Distal radius fractures are a common orthopedic condition among elderly patients, with a predominantly female predilection. Given the increasing population and active lifestyle of elderly individuals, the number of wrist fractures seen will continue to increase. A clear goal of fracture management for these patients includes a pain-free extremity with retained normal function. Despite this clear goal, there is a lack of consensus on distal radius fracture management. The management controversy is compounded by factors that complicate standard fracture management. This includes greatly reduced bone mineral density in the elderly female population, with substantial potential for fracture displacement, resulting in a poor functional outcome. Conversely, it has been shown that functional outcomes do not correlate with poor radiographic appearance.1
Given the lack of consensus for managing distal radius fractures, Chung et al2 have undertaken an ambitious study to provide clear guidance on the management of the unstable distal radius fracture. The design was a randomized clinical trial to compare the 4 primary management strategies, including volar locking plates, external fixation with or without pinning, closed reduction with percutaneous pinning, and casting. The trial was international, taking place over the course of 4 years. The primary outcome measure at 24 months was the Michigan Hand Outcomes Questionnaire summary score, with secondary outcomes being the subdomains of hand strength and wrist motion. The randomization to treatment was adequate but challenging because of participant burden, withdrawal because of terminal illness, and loss to follow-up.
The trial2 replicated findings consistent with the literature. Malunion was experienced by 23% of patients overall, with significant variation by treatment (59.1% of patients in the casting group, 17.0% of patients in the external fixation group, 9.8% of patients in the percutaneous pinning group, and 8.0% of patients in the volar locking plate group).2 Similar to the literature, the lack of union and radiographic appearance in the casting cohort did not result in significant differences when assessing both primary and secondary outcomes at 24 months. The authors duly note that at 24 months, participants with malunion generally showed lower function than those without malunion as measured by the Michigan Hand Outcomes Questionnaire summary and domain scores, but, importantly, the small improvement was not clinically or statistically significant.2 The results are similar to their 12-month results,3 where the authors noted that the initial benefit of surgical intervention, specifically with the volar locking plate system, was erased at 12 months. When looked at for secondary outcomes, participants uniformly reached nearly 100% of strength and motion compared with the contralateral uninjured limb.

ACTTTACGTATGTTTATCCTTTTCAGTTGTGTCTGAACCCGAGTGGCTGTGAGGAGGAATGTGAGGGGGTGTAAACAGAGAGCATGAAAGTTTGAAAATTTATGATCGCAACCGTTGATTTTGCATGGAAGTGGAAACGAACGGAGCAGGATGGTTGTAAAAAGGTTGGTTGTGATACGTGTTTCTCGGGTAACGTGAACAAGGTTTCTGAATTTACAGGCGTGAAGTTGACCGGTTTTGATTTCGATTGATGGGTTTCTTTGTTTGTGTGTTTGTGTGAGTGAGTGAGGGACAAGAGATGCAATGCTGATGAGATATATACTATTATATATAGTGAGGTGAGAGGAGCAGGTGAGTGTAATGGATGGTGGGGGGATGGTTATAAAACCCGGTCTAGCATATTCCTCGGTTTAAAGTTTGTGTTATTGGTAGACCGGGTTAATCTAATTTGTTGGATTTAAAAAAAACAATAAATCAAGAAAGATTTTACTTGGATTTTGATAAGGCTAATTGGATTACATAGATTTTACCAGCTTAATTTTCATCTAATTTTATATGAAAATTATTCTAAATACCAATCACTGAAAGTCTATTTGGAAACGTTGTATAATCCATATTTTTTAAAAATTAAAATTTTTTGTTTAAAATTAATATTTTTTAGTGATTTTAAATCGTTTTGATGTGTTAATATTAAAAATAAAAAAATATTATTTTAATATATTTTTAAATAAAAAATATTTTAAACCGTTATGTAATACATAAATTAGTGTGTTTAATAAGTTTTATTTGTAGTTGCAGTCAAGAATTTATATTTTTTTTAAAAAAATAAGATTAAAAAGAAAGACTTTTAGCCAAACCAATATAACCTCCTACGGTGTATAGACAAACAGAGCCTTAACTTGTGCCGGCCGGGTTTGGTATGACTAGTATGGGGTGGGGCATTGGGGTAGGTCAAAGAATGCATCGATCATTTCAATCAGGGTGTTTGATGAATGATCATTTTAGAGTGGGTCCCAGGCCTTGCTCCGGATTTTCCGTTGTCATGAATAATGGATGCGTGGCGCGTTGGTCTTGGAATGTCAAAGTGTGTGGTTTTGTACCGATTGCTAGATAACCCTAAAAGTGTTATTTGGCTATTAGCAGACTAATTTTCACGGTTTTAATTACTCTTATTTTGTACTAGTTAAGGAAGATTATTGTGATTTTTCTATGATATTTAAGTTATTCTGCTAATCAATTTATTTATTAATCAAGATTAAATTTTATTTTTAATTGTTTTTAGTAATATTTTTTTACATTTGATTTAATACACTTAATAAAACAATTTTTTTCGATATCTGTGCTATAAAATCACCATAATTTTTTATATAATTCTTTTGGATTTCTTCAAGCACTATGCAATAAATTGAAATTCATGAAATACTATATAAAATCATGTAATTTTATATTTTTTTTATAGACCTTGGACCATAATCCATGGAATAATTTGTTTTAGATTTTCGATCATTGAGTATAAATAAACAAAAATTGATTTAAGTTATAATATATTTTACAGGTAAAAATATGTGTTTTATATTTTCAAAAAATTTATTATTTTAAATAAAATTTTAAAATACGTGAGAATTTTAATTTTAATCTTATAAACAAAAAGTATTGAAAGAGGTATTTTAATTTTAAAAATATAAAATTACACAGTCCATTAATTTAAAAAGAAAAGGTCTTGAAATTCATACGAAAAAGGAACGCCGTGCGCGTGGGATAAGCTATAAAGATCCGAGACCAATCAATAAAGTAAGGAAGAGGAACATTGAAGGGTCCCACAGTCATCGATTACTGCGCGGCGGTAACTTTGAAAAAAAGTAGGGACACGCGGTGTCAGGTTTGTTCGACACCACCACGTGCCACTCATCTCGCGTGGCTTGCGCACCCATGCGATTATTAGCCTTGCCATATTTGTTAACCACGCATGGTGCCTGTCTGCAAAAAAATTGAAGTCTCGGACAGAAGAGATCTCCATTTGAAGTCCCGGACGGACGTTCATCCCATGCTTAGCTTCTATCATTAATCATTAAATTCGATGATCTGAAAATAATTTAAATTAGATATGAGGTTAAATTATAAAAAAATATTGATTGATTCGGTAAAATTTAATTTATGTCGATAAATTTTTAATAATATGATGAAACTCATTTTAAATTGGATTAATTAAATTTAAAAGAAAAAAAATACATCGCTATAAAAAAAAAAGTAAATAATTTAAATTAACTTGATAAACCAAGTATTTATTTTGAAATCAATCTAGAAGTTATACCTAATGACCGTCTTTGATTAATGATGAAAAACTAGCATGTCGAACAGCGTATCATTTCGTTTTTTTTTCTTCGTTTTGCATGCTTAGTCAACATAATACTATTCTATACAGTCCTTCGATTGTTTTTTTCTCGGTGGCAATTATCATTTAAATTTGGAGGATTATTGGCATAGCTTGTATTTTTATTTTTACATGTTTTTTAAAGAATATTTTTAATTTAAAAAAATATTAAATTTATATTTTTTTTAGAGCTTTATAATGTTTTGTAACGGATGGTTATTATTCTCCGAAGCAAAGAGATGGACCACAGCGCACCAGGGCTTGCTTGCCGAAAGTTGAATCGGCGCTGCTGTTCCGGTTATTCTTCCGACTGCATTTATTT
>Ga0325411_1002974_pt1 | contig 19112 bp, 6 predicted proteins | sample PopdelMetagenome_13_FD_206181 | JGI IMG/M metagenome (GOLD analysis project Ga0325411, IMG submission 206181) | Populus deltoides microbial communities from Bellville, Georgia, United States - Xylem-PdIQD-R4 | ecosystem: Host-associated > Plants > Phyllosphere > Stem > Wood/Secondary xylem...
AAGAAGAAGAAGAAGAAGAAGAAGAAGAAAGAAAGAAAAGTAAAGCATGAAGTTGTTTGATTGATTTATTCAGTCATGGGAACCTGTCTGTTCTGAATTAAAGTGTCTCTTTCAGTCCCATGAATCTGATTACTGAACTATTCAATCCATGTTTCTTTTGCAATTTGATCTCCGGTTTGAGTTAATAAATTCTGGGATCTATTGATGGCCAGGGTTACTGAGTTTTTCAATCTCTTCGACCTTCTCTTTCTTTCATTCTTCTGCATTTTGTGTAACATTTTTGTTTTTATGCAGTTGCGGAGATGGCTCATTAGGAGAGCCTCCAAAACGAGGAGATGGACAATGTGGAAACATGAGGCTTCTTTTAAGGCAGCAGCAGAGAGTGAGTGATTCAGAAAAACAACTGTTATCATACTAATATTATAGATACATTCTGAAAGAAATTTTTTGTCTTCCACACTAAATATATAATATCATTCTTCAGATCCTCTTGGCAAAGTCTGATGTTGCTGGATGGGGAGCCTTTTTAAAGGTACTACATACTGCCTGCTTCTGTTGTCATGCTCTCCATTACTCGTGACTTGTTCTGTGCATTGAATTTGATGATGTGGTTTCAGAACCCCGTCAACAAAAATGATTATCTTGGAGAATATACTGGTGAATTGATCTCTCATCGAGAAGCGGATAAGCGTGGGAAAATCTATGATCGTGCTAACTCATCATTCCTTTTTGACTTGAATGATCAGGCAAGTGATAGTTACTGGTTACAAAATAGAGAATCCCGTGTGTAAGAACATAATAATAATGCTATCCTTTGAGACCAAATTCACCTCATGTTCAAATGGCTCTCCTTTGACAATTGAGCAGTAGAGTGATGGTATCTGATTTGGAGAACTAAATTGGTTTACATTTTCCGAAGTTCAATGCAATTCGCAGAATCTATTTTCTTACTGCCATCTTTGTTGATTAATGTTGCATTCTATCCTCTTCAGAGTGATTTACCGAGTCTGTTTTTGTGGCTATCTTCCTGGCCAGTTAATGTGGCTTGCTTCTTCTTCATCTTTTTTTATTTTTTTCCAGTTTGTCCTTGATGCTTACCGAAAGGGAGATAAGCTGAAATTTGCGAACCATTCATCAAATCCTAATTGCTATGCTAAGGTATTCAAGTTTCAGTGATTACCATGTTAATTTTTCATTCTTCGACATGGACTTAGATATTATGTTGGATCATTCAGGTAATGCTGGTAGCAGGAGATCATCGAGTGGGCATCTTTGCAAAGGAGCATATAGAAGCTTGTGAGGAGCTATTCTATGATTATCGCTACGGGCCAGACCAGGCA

Given the findings of the current trial,2 clinicians now have a much clearer choice when it comes to distal radius fracture management. In frail, elderly patients with a sedentary lifestyle, casting clearly becomes the treatment of choice. In the highly functional patient with an active lifestyle, casting still remains an attractive option, with patients counseled that both radiographic and outward appearances do not correlate with functional outcome. In addition, we must be mentioned that casting has the advantage of avoiding general anesthesia and operative complication rates of 15% to 20%,4 which are low but present nonetheless. The challenge now becomes determining which patients truly benefit from surgical management. According to the literature,5 there will be a subset of patients, with findings including greater than 20° of dorsal angulation, 5 mm of radial shortening, dorsal comminution, ulna fracture, or intra-articular radiocarpal involvement, who may ultimately benefit from surgical intervention. The ultimate take-home message for our patients now is a clear-cut benefit of nonoperative management for patients with distal radius fracture with outcomes equivalent to those of alternative invasive modalities for a substantial number of patients.
Published: June 17, 2021. doi:10.1001/jamanetworkopen.2021.14610
Open Access: This is an open access article distributed under the terms of the CC-BY License. © 2021 Johanning JM. JAMA Network Open.
Corresponding Author: Jason Michael Johanning, MD, MS, Department of Surgery, University of Nebraska Medical Center, 982500 Nebraska Medical Center, Omaha, NE 68198 (firstname.lastname@example.org).
Conflict of Interest Disclosures: None reported.
Identify all potential conflicts of interest that might be relevant to your comment.
Conflicts of interest comprise financial interests, activities, and relationships within the past 3 years including but not limited to employment, affiliation, grants or funding, consultancies, honoraria or payment, speaker's bureaus, stock ownership or options, expert testimony, royalties, donation of medical equipment, or patents planned, pending, or issued.
Err on the side of full disclosure.
If you have no conflicts of interest, check "No potential conflicts of interest" in the box below. The information will be posted with your response.
Not all submitted comments are published. Please see our commenting policy for details.
Johanning JM. Casting Data on Wrist Fracture Outcomes. JAMA Netw Open. 2021;4(6):e2114610. doi:10.1001/jamanetworkopen.2021.14610
Customize your JAMA Network experience by selecting one or more topics from the list below.